It's a bird, it's a plane … After holding Howard to a total of five dunks through the first three games of this series, the Celtics allowed Superman to generate seven (seven!?!?) dunks in Monday's game.

That's 14 points off the easiest of buckets. He made a lot of them look spectacular, particularly when spiking through any of his four alley-oops, most off lobs from Nelson.

Looking at Howard's breakdown on field goals, it's easy to see what Boston must do to limit him (though decidedly more difficult to actually do it on the court).

Howard finished 6-of-6 overall off pick-and-rolls and offensive rebounds (with two of his putbacks coming in the extra session). But on post-ups, he was at least capable of missing, connecting on only 5 of 9 shots overall (he was also 2-of-4 on cuts), according to ESPN Stats & Information analysis.

Part of Boston's problem was foul trouble for bigs Kendrick Perkins and Rasheed Wallace, allowing Howard to catch the ball deeper and receive less resistance.

The Celtics need to do a better job of keeping Howard away from the basket and forcing him to pass the ball back to the perimeter. One telling stat from his line Monday: 0 assists. Unless Orlando made the hockey pass to set up an open shooter, Howard wasn't generating immediate points by kicking it out.

Rotations, rotations, rotations: Boston seemed to be in perpetual scramble mode, thanks in large part to dribble penetration that forced the bigs to help. Although the Celtics certainly seemed to tighten that up in the second half, it allowed the Magic to generate early 3s and build some confidence.

Even more than the offensive struggles, Pierce suggested that the Celtics needed to refocus on what got them this far.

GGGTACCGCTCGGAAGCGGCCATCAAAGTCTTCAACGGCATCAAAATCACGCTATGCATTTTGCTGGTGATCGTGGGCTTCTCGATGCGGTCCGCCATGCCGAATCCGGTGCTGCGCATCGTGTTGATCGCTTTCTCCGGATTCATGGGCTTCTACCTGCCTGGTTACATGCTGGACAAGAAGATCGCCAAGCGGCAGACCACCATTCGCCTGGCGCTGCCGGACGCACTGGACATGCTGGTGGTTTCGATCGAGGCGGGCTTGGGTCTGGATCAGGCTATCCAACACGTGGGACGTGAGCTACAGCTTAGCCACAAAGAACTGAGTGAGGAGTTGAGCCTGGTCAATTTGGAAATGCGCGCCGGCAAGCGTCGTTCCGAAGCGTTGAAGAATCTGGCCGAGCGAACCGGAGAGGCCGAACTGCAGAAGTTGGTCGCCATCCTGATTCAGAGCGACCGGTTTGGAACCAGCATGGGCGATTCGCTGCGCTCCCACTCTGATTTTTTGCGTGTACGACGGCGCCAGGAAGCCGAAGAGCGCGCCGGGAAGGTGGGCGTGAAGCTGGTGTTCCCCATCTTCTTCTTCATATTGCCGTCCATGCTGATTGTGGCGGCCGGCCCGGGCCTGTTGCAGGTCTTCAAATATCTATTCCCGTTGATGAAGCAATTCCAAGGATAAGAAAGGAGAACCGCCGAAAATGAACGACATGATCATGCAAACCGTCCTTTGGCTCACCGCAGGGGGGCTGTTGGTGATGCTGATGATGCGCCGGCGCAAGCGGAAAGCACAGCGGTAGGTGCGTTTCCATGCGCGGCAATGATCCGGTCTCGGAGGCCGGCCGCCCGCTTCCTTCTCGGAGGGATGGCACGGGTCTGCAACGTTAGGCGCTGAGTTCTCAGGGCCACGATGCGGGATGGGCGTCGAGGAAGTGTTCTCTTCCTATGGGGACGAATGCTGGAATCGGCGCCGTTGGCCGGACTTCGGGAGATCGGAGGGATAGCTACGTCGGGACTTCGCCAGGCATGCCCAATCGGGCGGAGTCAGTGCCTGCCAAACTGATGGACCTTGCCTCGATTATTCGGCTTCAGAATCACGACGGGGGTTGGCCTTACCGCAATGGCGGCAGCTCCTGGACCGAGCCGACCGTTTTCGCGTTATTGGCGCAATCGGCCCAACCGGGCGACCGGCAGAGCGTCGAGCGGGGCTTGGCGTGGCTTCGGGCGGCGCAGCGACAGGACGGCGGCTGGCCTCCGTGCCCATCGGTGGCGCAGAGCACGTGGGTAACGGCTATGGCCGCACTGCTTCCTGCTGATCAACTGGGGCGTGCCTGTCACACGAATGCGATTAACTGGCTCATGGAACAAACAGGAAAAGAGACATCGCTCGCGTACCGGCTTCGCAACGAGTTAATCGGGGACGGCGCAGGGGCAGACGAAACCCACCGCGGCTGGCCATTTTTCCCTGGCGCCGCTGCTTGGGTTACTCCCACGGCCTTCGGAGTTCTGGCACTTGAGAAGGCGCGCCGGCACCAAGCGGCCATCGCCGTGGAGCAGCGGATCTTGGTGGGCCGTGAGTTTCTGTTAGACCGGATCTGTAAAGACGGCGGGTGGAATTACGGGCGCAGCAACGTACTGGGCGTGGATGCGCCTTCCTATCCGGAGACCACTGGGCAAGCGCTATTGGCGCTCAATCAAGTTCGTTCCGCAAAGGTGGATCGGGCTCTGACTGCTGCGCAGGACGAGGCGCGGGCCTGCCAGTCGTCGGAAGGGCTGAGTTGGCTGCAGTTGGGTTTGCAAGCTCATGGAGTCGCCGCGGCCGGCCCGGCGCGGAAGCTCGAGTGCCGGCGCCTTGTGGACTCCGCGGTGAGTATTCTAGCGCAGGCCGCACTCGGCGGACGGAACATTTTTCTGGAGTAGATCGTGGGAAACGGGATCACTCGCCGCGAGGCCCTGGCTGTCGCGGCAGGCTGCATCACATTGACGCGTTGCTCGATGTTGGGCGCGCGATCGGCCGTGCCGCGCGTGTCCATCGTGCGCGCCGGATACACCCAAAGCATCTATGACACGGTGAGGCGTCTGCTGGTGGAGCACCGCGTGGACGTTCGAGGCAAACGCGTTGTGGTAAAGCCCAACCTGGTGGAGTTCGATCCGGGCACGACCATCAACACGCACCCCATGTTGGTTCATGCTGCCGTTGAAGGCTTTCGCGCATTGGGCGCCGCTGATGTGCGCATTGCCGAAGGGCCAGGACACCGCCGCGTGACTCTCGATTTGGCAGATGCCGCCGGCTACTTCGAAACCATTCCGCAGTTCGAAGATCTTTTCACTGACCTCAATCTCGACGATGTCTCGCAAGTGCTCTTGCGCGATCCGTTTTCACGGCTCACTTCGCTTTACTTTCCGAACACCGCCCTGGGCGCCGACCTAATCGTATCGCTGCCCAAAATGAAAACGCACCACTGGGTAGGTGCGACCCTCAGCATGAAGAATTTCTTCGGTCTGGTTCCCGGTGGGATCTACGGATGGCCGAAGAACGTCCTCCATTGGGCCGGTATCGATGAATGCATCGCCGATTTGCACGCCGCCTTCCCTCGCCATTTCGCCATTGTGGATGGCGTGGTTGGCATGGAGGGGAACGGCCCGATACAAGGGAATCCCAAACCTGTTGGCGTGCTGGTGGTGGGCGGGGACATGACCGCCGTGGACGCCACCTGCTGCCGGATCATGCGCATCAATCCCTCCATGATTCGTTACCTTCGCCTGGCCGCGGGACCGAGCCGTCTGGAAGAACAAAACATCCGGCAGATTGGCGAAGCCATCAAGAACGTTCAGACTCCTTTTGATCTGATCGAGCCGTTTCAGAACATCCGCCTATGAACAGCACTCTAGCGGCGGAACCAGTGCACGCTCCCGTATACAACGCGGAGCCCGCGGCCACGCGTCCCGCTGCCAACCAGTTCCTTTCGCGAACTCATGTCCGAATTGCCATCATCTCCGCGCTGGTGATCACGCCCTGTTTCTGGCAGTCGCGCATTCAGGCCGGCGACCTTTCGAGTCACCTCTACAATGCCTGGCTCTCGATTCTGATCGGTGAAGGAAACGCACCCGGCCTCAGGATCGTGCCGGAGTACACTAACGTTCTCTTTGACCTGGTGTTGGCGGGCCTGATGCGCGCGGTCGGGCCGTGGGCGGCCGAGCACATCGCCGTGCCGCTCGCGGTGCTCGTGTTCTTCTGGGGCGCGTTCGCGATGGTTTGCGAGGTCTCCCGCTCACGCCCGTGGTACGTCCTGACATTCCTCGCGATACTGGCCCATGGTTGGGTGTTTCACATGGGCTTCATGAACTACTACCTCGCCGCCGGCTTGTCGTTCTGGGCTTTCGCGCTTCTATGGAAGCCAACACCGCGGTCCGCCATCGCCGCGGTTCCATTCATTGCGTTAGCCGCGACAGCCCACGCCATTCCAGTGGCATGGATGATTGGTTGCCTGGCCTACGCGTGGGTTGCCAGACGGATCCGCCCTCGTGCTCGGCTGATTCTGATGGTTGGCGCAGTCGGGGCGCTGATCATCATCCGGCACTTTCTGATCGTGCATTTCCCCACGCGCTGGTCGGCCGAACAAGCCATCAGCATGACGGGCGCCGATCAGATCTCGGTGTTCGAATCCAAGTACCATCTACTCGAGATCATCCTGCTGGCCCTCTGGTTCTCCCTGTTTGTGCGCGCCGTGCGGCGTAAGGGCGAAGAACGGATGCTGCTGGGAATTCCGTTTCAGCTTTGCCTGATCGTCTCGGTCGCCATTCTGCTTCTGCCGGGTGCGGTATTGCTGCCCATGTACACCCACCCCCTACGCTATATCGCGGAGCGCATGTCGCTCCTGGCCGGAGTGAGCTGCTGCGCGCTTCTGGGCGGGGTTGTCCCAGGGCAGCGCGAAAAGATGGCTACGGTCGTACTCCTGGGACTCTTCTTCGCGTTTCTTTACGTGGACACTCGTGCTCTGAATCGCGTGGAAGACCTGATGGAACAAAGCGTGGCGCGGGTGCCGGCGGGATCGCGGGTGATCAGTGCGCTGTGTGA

"Even though we struggled to get some momentum offensively, we still didn't play any defense down the stretch," Pierce said. "We gave them a 3, offensive rebounds, and sent them to the line there in the fourth quarter and overtime. Those type of things hurt when you're trying to come back. But we made our bed, we gotta lay in it and move on."

Don't try to be a hero: We detailed the premise of hero ball after Monday's game, and the Celtics absolutely must get back to balanced scoring with a focus on moving the ball to generate the best look regardless of the player.

"We fall into that at times," Rivers said. "I thought everybody wanted to win the game. I thought everybody showed up to win the game. But I think at times when you have a chance to do something, close a series out or win a big game, each guy tries to do it themselves. I didn't think we trusted each other [Monday] at all with the pass or with the execution. It happens."

The Celtics did tie an NBA record by not having a repeat leading scorer in back-to-back games through the first 15 contests of the 2010 postseason. That ties the mark set by the Seattle SuperSonics in 1978.

Clearly, Boston thrives when a team doesn't know whether it's going to be Pierce, Garnett, Allen, Rondo or even Glen Davis leading the team in scoring (as Big Baby did in Game 3).

Don't panic: More than anything, the Celtics must remember they still own a commanding 3-1 lead, even with two of the next three potential games being played on the road. The Celtics already proved they can win in Orlando and needn't arrive in the Magic's kingdom with any doubt as to whether they can close it out on the road.

"There's no need to panic," said Ray Allen. "We like the position we're in. It's just always a lesson, in humility. As a team, as individuals, you never get too big for the situation. We're in a great position, like I said. So we have to take care of the small things, and they'll add up to what we ultimately want."

Chris Forsberg is the Celtics reporter for ESPNBoston.com. Follow him on Twitter.